The Beatles owned and operated 'Apple Boutique'

July 30, 2017

The Beatles owned and operated 'Apple Boutique'

located at 94 Baker Street

in the Marylebone section of London


The Beatles gave 'The Fool' £100,000

to design and stock the boutique

with their garments and accessories


Several dozen art students were employed

to paint a psychedelic mural across the building's front 


"The concept of the boutique

was that absolutely everything was for sale

and a beautiful place

where beautiful people can buy beautiful things" 

Paul McCartney 


“Clive Epstein or some other such business freak

came up to us and said, 'You got to spend so much money or the tax'll take it. We're thinking of opening a chain of retail clothes,' or some barmy thing like that. And we were all muttering about, 'Well, if we're going to have to open a shop, let's open something we're interested in.' We went through all these different ideas about this, that and the other. Paul had a nice idea about opening up white houses where it would sell white china and things like that, everything white because you can never get anything white, which is pretty groovy. It didn't end up with that, it ended up with Apple, with all this junk and The Fool and all the stupid clothes and all that.”

John Lennon


The boutique was managed

by John Lennon's schoolfriend Pete Shotton

and Pattie Harrison's sister Jenny


Apple Boutique was a commercial failure

and closed within eight months


Shoplifting was thought to be the main problem

with customers and staff alike proving unwilling to pay


Paul, John, George, and Ringo

closed its doors after loses exceeding 200,000 Pounds

after just seven months in business


“We decided to close down our Baker Street shop

and instead of putting up a sign saying, 'Business will be resumed as soon as possible', and then auction off the goods, we decided to give them away. The shops were doing fine and making a nice profit on turnover. So far, the biggest loss is in giving the things away, but we did that deliberately. We're giving them away — rather than selling them to barrow boys — because we wanted to give rather than sell. We came into shops by the tradesman's entrance but we're leaving by the front door. Originally, the shops were intended to be something else, but they just became like all the boutiques in London. They just weren't our thingy. The staff will get three weeks' pay but if they wish they'll be absorbed into the rest of Apple. Everyone will be cared for ... All that's happened is that we've closed our shop in which we feel we shouldn't, in the first place, have been involved. Our main business is entertainment — communication. Apple is mainly concerned with fun, not with frocks. We want to devote all our energies to records, films and our electronics adventures. We had to re-focus. We had to zoom in on what we really enjoy, and we enjoy being alive, and we enjoy being Beatles.”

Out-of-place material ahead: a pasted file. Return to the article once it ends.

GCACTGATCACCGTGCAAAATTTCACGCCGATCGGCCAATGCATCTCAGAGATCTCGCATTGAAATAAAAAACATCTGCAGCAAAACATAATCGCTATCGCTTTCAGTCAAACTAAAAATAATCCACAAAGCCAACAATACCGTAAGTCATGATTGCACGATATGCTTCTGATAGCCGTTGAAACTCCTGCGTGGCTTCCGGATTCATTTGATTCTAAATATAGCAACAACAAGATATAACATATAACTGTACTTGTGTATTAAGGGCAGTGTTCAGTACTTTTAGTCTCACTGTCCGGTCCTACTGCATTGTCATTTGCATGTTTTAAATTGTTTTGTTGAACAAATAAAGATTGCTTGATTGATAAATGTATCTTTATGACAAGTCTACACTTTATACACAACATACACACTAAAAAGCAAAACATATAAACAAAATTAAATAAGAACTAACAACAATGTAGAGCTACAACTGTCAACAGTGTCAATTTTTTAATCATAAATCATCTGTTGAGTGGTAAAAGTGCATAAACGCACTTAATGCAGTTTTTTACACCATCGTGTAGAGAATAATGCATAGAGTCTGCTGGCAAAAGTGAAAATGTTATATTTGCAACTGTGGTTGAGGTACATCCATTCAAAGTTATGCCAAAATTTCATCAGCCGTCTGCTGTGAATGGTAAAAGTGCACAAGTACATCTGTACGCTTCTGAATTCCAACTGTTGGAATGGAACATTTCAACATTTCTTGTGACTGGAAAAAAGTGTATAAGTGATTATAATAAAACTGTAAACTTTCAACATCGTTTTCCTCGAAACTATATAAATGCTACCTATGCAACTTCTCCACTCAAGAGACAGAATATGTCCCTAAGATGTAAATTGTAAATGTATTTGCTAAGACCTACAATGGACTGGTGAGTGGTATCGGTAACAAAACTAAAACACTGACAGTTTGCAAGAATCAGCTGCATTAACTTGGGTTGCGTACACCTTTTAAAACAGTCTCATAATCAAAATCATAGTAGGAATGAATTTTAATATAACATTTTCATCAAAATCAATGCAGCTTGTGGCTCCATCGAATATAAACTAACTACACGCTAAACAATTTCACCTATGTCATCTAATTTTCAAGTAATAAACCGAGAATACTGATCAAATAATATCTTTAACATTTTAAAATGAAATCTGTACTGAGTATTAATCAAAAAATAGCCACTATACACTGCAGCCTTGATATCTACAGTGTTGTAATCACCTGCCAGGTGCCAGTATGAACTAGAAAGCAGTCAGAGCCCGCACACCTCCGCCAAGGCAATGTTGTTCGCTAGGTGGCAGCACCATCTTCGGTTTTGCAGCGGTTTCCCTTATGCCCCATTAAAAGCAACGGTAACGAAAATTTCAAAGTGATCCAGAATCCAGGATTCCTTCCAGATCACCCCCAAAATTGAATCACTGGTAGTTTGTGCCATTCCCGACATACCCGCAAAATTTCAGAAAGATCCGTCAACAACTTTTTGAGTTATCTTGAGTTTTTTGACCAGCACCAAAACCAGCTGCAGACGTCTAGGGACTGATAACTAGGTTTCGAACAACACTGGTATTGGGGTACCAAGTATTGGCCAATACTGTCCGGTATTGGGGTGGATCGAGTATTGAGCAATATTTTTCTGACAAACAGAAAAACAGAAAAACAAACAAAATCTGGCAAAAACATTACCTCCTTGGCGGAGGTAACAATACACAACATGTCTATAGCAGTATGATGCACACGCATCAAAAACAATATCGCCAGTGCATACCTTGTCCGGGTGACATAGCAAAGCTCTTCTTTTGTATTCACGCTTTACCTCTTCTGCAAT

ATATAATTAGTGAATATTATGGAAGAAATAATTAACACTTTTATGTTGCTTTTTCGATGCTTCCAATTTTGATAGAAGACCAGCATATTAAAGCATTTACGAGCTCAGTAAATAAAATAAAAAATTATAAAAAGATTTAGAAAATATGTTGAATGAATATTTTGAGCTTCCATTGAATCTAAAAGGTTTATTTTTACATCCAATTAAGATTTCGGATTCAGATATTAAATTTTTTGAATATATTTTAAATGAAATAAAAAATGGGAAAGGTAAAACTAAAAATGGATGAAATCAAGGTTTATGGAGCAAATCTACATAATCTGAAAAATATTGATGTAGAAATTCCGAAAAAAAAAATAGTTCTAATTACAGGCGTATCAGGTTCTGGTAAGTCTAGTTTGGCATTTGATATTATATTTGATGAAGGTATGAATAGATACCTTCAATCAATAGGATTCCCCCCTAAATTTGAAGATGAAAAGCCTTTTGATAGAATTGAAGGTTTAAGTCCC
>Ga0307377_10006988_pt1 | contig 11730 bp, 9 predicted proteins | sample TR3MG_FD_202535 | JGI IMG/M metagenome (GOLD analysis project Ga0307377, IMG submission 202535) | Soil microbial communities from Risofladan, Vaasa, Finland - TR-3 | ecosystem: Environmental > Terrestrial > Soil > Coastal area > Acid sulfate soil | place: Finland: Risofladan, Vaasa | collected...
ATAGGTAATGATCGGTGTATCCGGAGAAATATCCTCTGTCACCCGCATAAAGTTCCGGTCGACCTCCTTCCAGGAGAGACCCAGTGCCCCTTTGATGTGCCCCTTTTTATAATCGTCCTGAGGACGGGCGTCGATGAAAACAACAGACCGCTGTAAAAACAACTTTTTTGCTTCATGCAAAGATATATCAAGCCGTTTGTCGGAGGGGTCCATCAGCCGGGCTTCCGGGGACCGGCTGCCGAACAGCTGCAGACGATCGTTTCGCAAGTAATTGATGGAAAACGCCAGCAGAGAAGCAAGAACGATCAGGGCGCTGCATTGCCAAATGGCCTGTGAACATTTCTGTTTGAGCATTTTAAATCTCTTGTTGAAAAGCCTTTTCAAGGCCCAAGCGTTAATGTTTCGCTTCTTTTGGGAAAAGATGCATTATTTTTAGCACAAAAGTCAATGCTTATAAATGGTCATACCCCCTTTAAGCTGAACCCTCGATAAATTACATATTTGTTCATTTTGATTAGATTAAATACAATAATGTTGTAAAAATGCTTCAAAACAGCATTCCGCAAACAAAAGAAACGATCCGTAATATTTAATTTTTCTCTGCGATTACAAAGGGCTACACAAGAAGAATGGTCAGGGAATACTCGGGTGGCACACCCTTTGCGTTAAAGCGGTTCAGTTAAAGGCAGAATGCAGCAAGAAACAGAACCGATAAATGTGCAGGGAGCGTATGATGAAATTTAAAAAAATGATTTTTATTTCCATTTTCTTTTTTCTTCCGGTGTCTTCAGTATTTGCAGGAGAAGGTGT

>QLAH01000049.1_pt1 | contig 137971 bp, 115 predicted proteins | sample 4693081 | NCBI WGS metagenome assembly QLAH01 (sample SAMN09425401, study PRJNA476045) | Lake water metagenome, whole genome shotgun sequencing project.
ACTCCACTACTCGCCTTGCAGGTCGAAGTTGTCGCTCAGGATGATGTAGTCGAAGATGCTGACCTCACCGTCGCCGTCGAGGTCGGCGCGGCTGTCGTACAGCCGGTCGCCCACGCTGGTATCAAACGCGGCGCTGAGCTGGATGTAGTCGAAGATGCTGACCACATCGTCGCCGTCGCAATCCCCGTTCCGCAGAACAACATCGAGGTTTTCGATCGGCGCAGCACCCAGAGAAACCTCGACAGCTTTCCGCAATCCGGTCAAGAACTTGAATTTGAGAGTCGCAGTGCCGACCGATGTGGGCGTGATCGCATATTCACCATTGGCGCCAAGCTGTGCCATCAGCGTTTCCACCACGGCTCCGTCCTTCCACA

Paul McCartney


The night before closing Apple Boutique

The Beatles with their wives and girlfriends

came to take what they wanted


The next morning it was announced

all the remaining stock was to be given away

on the basis of one item per person

Word spread quickly and the shop was empty within hours


The public numbering in the hundreds

nearly rioted trying to get their share and police attended


"We ended up giving the contents away.

We put an ad in the paper.

We filmed people coming in and grabbing everything."

George Harrison




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